Fat is Back in Fashion
Just when you thought ponchos and choker necklaces were no longer cool, fashion brought them back in vogue. It was the same this year with fats. Once spurned for their high concentration of saturated fats, butter and coconut oil made their way back into the limelight thanks to saturated fat being absolved of its involvement in raising cholesterol and causing heart disease. While we still recommend you eat fats in moderation—they have nearly two times the amount of calories that the same volume of carbs or protein does—they can be a part of a healthy diet thanks to their ability to turn off fat genes (ironic, right?) and keep you fuller for longer.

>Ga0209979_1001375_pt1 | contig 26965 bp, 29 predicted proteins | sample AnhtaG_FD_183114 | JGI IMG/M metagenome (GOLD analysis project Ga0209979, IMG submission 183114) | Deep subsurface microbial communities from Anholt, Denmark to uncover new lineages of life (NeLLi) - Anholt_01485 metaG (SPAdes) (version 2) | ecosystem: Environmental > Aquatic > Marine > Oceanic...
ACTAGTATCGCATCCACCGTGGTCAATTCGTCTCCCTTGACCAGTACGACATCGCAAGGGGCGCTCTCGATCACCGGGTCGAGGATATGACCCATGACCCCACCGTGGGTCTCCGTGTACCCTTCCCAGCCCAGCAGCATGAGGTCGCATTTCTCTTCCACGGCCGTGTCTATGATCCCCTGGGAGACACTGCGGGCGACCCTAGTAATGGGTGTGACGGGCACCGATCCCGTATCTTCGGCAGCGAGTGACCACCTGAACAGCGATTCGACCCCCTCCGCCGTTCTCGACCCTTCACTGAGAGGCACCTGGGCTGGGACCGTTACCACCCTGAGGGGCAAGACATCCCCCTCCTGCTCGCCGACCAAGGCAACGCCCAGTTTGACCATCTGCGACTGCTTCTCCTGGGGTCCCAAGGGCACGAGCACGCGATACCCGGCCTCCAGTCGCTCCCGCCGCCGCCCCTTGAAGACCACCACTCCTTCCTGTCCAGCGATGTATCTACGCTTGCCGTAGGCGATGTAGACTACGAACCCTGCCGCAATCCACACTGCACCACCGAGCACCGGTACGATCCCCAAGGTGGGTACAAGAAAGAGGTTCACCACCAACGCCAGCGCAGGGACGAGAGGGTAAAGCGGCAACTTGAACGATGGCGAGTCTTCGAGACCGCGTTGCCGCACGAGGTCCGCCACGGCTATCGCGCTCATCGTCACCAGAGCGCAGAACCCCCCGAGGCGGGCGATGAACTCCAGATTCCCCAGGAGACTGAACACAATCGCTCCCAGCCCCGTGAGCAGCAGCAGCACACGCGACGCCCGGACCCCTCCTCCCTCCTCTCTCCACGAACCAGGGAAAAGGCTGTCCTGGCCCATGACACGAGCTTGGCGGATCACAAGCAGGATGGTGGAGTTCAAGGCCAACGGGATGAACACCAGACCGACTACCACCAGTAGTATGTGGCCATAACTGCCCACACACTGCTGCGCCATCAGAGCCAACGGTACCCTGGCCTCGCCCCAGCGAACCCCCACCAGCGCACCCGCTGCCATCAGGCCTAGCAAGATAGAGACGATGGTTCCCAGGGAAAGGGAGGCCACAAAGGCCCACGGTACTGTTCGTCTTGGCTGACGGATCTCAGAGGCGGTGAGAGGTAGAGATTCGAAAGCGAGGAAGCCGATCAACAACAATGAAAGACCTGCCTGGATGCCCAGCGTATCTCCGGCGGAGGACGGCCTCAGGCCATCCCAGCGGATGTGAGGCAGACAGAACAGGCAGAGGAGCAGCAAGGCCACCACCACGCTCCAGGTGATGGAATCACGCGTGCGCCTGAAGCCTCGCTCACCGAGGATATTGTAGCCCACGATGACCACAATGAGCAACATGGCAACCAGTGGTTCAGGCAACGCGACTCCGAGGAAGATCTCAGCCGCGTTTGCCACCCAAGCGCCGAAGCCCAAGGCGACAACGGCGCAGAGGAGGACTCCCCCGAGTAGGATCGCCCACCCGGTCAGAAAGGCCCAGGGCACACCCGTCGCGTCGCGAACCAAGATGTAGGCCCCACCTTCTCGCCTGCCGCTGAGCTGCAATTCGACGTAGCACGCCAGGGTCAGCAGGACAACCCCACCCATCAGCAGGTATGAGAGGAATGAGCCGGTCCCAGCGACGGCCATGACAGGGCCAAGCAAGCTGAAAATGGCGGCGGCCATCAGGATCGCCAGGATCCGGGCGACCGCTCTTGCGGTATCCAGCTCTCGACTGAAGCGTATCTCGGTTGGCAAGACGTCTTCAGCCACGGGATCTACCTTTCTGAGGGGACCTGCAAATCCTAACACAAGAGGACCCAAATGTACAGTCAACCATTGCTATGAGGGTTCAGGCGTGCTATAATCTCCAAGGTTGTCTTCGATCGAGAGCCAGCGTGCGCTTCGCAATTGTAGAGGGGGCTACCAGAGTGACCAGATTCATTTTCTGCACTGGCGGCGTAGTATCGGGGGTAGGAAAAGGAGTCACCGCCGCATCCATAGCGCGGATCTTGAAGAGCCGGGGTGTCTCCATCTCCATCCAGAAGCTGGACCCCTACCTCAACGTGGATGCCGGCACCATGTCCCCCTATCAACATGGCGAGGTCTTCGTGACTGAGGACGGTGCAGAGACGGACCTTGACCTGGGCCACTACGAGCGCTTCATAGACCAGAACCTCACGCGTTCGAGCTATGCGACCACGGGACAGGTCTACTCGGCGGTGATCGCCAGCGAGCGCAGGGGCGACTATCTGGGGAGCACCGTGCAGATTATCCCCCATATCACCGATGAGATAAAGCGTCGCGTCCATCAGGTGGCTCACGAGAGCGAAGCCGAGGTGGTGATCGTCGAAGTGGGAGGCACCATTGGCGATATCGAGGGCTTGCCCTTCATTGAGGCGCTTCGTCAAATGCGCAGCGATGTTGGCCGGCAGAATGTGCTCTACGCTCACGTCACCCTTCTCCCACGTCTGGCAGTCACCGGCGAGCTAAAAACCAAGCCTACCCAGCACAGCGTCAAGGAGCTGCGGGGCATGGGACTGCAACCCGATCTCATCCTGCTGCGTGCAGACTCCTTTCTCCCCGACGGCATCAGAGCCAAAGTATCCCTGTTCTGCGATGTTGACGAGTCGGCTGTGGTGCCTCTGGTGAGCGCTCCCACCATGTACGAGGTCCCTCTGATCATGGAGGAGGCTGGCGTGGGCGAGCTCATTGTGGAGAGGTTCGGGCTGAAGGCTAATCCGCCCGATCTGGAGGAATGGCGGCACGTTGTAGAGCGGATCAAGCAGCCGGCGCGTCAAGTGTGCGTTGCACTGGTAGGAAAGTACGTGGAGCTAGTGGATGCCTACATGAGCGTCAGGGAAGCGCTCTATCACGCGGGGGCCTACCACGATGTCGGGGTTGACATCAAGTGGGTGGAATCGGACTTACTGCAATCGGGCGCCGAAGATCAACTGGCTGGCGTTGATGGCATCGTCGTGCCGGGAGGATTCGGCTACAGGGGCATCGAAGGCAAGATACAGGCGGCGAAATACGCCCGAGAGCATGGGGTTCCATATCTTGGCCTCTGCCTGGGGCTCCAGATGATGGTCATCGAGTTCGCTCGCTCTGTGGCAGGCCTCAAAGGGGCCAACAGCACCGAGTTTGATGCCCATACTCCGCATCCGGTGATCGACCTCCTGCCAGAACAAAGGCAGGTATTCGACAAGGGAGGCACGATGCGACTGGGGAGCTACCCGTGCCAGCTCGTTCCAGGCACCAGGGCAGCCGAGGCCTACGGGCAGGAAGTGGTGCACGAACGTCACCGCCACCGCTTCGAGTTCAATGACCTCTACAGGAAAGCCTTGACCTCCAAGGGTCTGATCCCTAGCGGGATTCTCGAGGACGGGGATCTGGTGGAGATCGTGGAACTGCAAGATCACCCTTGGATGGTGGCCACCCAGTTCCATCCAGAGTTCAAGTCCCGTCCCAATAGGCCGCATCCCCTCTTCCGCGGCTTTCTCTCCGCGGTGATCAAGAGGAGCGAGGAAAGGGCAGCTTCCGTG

Despite studies connecting consumption of whole milk with lower weights and risk of diabetes, cows were still crowded off the shelves by almonds, soybeans, and even peas. Why the move? Whether it's because you're vegan, sensitive to dairy, trying to lose weight, or jumping on the trend, more and more Americans are shying away from dairy products and embracing plant-based alternatives. Still roaming the dairy aisle in udder confusion? Here's our guide to the Best and Worst Milks and Milk Alternatives.
Anything In A Muffin Tin
Bite-sized foods took over the food scene this year, and it was all thanks to a kitchen gadget you likely already have: a muffin tin. This glorious gadget helped dieters with the one thing many of us struggle with on a daily basis—portion control. From egg muffins to baked oatmeal, muffin-sized meals made us feel like we were finally in charge of our food and not the other way around.